Electric Power Lines: To Bury, or Not to Bury. That is the Question
A common issue that Texas cities face when dealing with electric utility companies centers around whether they can require a company to place their electric utilities underground. One would think that the City simply needs to adopt an ordinance that requires electrical undergrounding. However, as many Texas cities are discovering, it is not that simple.
One notable Public Utility Commission of Texas (PUC) case centered around an appeal to the PUC by CenterPoint Energy Houston Electric, LLC from an ordinance adopted by League City, Texas. In this case, CenterPoint Energy claimed that a City cannot require a developer to request underground distribution lines through their subdivision ordinance because it violated their PUC approved tariff. The Texas Municipal League (TML) got involved and argued that requiring a developer to pay for the costs of undergrounding does not violate CenterPoint’s tariff as the company claimed.
The case eventually made its way from the State Office of Administrative Hearings (SOAH) to the PUC where it was determined that CenterPoint’s tariff permits a municipality to require developers or property owners to request nonstandard facilities (e.g. undergrounding) if the developers or property owners pay for any nonstandard facilities that are approved by the utility company. The operative word in that case is “approved.”
What this decision is ultimately telling us is that a City may adopt an ordinance that requires developers and property owners to request that electrical utilities be placed underground, but the ultimate decision must be left to the utility company to approve or deny such a request. This does not mean that the utility company can make denials for any reason. As CenterPoint’s tariff states on page 75, “If the entity requesting construction service desires delivery service utilizing nonstandard delivery system facilities…Company shall construct such facilities unless, in the reasonable judgment of Company, such construction would impair the Company’s facilities or facilities with which Company is interconnected, impair the proper operations of such facilities, impair service to retail customers, or there are other appropriate concerns that the entity requesting service is unable or unwilling to correct. The entity requesting construction service shall pay to Company the estimated cost of all nonstandard facilities, offset by an applicable allowance…” The tariff goes on to say on page 275 that, “Retail customer requesting special nonstandard underground service arrangements must reimburse the company for the difference in the cost between standard construction… and the requested special nonstandard service arrangements. The retail customer must install the concrete encased ducts, manholes, switchrooms, transformer vaults, and pads for transformers, switches, and protective devices in accordance with Company specifications. The Company may elect to install any ducts or manholes required in street rights-of-way at retail customer expense.” As you can see from the language above, their tariff does give them the right to approve or deny the request for undergrounding, and they can require the developer or property owner to pay all costs associated with undergrounding their electrical facilities.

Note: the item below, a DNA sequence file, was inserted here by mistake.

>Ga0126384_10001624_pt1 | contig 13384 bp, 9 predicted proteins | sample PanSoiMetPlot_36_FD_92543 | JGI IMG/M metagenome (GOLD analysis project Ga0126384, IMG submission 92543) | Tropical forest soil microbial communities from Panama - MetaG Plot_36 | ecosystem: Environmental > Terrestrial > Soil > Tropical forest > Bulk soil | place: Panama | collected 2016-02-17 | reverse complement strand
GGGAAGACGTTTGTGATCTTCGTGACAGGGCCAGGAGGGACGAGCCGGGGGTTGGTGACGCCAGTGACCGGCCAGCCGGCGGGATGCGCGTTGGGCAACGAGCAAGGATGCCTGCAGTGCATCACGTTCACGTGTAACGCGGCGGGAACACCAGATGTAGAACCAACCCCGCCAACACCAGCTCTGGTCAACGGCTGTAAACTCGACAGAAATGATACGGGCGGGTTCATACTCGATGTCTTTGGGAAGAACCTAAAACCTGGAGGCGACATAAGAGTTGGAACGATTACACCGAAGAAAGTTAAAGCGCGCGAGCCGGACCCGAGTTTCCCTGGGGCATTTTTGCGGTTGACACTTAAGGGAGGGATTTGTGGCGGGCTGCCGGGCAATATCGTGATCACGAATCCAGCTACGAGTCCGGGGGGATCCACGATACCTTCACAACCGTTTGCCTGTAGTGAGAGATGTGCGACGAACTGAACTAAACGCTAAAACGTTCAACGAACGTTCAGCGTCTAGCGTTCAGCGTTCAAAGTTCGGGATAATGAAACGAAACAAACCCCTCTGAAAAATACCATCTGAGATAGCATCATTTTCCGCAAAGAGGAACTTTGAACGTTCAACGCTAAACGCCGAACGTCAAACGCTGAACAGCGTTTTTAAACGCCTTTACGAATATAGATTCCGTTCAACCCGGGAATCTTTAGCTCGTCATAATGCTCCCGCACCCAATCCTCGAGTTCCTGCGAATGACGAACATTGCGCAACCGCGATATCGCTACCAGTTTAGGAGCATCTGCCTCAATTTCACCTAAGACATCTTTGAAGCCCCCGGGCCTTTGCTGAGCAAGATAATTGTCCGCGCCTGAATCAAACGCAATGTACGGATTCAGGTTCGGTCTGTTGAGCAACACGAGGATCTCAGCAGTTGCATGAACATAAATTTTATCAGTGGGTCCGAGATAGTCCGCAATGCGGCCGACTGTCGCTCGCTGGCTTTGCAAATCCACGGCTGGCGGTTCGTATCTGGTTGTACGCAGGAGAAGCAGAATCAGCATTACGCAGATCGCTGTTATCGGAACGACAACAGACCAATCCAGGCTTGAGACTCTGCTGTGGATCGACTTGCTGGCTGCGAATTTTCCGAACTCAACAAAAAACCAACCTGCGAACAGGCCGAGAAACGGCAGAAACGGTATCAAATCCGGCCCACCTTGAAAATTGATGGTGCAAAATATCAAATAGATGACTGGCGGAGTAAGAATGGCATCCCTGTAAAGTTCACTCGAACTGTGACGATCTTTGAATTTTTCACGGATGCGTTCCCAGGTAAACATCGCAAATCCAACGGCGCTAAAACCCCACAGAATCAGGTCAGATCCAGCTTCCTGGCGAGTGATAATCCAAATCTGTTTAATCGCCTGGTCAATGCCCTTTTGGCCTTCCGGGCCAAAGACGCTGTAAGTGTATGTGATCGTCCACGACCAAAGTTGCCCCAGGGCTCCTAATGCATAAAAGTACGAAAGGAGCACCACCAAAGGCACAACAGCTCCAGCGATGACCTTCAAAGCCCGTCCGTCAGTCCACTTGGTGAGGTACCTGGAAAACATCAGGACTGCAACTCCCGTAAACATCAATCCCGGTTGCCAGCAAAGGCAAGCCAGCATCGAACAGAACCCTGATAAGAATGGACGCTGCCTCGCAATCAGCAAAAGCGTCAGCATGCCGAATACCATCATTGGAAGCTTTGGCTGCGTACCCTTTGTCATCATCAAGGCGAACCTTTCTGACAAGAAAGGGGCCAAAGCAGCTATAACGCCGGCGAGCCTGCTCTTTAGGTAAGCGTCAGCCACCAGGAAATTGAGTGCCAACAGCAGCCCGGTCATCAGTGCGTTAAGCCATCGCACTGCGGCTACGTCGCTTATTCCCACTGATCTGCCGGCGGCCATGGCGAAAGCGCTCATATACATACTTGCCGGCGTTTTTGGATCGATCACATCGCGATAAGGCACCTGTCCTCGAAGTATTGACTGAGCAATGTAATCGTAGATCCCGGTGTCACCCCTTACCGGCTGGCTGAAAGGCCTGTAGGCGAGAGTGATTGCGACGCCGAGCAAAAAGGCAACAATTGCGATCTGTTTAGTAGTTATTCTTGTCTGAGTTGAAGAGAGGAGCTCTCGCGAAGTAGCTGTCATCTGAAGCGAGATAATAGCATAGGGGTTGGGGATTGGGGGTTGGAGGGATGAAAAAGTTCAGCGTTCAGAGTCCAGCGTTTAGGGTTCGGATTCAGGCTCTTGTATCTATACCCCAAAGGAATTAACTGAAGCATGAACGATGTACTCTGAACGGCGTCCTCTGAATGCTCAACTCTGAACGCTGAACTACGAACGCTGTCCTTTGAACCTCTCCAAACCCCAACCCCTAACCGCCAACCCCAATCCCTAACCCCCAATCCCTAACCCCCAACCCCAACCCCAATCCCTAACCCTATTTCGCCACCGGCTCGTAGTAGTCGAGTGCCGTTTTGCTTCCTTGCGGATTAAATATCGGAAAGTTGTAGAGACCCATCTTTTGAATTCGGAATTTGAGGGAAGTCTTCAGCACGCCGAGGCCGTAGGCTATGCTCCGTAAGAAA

In summary, what all Texas cities need to be aware of is that they can adopt a valid ordinance requiring electrical facilities to be placed underground, but the ordinance itself must be written in such a way that it does not conflict with the a utility company’s tariff. Meaning that the ordinance can require the customer to request that the electrical facilities be placed underground, but the ultimate decision must be left to the utility company, who must have a valid reason for such a denial and the customer has to reimburse the utility company for the costs associated with placing the facilities underground.
Please do not rely on this article as legal advice. We can tell you what the law is, but until we know the facts of your given situation, we cannot provide legal guidance. This website is for informational purposes and not for the purposes of providing legal advice. Information about our municipal law practice can be found here.
Carl attended the University of North Texas from 2008 to 2011, where he earned his Bachelor’s degree in History (both majoring and minoring in History). Upon graduating, he worked for TRCA, Inc. in Denton, Texas as a Sr. Account Executive, where he was personally mentored by the company’s CEO. It was in this capacity that...